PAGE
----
While there was some disappointment on the Board at the additional cost, and some admittal of inefficient workflows and delayed problem solving of some East Link’s unique challenges, there is no scandal here. ST is spending 21% of a reserve fund, for a total that amounts to 0.7% of the project budget, to take a conservative approach and ensure due diligence on the safety of the design. It’s an entirely sensible course to take, and indeed the scandal would be if they failed to spend the necessary funds to ensure the safety of the project.

BlethenBut while Lindblom’s reliably even-handed and fact filled article only once descended into sensationalism – painting a scene of a derailed train joining the fossil forest at the bottom of Lake Washington – Seattle Times Publisher Frank Blethen responded to the news of the $20M addition by stoking inaccurate fears about the East Link project. In a series of tweets last Saturday, Blethen’s accused Sound Transit of incompetence and implored future East Link riders to ‘carry a life jacket’.

To hear more about the bridge design, I attended a Sound Transit presentation to the Citizens Oversight Panel on Thursday about the interface between the bridge deck and the rails. I came away with the impression that, if anything, Sound Transit is being excessively conservative with their failure thresholds for the bridge design, giving me more confidence than ever in East Link’s safety.

Back in 2009, in order to reduce risk to the bridge deck and extend its useful life, an Independent Review Team asked Sound Transit to minimize any drilling or penetration of the bridge deck when securing the concrete blocks used in lieu of rail ties, and WSDOT later went on to ask them to eliminate drilling entirely if possible. So Sound Transit went back and successfully tested securing lighter weight concrete blocks (125lb per cu. ft. instead of the standard 150lb) with epoxy, and by all accounts those tests went swimmingly well. Prior to reinforcement, the concrete only cracked at 200% of its max design load, yet ST still decided to add circumreferential rebar to strengthen it further (obtaining about 400% above the design load). The threshold for failure is now so high that the rails and the clips that attach them would twist off well before the concrete itself would fail, which wouldn’t occur even if you ran freight trains on East Link in a severe windstorm. This is massive redundancy.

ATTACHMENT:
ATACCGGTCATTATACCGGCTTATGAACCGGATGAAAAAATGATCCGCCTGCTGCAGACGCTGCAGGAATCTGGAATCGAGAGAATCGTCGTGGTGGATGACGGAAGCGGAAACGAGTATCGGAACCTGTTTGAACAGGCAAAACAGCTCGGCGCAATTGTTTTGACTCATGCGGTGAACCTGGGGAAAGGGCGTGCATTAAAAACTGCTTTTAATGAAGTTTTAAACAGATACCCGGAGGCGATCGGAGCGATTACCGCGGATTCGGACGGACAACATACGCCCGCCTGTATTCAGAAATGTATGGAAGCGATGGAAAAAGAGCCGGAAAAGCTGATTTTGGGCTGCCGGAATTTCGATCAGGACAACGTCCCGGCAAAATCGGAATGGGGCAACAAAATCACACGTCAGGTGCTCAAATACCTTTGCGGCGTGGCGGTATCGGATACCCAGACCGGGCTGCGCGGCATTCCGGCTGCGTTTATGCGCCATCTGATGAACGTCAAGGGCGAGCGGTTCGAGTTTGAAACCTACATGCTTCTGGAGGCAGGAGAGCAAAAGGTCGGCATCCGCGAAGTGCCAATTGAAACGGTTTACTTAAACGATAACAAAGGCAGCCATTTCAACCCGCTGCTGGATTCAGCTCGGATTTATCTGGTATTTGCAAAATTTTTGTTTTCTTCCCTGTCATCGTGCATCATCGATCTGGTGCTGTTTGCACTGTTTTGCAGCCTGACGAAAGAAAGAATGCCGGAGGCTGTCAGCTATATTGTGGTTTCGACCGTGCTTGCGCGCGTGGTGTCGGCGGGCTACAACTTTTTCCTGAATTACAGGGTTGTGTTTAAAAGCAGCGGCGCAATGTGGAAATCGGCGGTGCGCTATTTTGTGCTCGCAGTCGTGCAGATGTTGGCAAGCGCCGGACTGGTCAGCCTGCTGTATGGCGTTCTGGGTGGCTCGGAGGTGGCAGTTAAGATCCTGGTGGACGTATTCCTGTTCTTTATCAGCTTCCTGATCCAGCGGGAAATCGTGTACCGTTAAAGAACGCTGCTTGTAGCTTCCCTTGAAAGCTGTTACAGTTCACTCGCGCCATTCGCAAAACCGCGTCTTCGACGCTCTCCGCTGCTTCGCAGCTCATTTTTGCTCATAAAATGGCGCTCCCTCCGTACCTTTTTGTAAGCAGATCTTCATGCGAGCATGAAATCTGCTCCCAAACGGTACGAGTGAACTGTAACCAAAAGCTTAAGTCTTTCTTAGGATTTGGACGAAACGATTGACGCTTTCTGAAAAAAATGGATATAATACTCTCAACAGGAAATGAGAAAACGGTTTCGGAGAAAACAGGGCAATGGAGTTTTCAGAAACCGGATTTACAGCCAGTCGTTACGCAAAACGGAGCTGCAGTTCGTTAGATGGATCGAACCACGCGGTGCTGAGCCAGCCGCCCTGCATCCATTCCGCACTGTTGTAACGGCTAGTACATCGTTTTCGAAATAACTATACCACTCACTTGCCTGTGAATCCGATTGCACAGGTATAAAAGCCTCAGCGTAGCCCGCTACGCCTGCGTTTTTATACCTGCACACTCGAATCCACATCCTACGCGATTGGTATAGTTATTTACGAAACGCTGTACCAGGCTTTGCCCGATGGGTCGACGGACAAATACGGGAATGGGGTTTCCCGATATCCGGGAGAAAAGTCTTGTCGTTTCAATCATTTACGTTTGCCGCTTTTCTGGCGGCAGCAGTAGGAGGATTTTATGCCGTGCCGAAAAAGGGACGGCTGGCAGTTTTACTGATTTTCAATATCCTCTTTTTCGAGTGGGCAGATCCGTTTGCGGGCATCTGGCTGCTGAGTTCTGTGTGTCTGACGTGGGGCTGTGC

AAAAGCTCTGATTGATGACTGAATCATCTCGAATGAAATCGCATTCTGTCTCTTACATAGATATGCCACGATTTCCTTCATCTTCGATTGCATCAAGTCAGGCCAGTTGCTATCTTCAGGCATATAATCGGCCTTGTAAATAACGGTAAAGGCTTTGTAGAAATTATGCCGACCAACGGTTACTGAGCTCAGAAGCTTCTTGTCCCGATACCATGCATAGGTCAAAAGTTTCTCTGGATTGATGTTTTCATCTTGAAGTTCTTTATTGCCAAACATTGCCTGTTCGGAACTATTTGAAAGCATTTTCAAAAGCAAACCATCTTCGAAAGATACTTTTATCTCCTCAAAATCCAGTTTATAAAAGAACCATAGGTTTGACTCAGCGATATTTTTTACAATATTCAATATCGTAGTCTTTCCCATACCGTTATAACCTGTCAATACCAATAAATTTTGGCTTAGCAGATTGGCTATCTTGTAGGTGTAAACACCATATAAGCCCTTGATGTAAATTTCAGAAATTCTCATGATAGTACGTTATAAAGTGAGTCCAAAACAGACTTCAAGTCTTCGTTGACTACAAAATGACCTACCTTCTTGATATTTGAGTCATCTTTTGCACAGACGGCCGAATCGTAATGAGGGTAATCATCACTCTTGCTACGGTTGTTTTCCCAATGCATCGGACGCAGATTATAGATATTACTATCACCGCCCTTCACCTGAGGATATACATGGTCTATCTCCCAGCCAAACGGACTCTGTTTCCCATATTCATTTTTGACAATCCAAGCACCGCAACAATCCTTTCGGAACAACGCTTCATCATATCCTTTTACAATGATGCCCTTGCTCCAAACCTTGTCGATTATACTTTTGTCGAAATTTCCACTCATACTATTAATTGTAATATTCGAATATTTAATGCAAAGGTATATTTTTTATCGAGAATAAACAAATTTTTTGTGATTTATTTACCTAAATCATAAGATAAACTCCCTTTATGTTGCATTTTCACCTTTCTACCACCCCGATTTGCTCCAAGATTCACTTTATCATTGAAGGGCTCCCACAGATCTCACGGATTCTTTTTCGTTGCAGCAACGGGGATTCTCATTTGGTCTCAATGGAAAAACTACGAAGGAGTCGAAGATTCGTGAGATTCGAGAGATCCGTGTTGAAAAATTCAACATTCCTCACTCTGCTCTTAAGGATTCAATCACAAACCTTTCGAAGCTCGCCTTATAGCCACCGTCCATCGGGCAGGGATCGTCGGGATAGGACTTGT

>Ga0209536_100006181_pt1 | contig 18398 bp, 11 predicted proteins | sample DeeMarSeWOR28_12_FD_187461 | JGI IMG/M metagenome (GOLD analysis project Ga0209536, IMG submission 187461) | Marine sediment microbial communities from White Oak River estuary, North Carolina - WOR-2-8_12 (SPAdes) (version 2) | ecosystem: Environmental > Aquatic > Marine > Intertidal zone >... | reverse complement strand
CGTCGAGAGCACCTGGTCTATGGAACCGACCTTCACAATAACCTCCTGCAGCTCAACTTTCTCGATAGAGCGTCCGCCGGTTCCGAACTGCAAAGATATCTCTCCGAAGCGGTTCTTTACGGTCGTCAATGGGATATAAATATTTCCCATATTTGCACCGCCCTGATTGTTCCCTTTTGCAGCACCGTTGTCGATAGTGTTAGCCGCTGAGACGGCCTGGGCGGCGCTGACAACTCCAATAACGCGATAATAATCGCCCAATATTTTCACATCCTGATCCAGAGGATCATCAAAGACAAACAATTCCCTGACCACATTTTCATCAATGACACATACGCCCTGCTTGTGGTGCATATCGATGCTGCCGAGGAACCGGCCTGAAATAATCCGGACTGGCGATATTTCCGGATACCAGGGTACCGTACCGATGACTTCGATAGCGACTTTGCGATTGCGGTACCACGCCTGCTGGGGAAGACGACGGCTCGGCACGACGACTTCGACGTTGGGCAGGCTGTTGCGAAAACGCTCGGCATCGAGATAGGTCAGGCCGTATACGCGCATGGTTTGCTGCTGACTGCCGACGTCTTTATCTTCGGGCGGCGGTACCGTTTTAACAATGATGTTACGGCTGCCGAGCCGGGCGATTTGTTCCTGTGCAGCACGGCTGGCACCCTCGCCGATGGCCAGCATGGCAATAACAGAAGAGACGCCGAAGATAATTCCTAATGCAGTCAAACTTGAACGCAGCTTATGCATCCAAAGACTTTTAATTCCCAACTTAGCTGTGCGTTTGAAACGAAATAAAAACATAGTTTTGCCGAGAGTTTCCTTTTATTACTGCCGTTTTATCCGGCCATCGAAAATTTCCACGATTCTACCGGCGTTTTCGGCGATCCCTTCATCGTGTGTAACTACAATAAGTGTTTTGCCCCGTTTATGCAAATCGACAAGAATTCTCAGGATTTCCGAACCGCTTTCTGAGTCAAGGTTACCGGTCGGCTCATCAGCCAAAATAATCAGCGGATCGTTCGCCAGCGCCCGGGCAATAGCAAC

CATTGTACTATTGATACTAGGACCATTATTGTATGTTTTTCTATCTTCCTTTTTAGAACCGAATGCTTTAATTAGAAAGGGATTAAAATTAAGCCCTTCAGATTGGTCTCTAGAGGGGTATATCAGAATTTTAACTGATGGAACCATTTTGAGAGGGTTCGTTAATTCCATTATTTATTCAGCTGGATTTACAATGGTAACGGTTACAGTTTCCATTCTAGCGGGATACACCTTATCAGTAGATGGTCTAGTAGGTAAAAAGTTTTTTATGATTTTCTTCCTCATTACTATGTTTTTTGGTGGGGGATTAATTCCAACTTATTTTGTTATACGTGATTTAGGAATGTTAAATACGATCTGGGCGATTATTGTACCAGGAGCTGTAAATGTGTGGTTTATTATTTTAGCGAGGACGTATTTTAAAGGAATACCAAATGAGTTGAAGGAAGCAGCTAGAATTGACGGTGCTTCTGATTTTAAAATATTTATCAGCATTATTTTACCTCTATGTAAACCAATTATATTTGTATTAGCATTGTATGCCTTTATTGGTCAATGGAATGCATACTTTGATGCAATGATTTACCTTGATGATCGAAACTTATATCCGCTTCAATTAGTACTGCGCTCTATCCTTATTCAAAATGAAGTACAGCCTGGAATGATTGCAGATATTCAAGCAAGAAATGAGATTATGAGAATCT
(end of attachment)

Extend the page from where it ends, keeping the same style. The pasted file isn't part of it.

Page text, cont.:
In addition, fears about uncaptured electrical current – causing corrosion in the obviously wet environment of a lake bridge – have likewise been solved. ST has tested and proven a wet system that meets WSDOT requirements on the floating structure, which is 5-10x the normal resistance required in other systems when they are dry.

So while the engineering is impressive and difficult, it’s well within our capabilities. In any case, while it is theoretically possible that some yet unseen engineering hurdle could scuttle the project, the likelihood of Sound Transit attempting to operate an unsafe system is effectively zero. Sound Transit’s Bruce Gray told me afterward that, “It is not a question of if we can do it, it’s a matter of how soon can we get started.”  You can leave the lifejacket at home.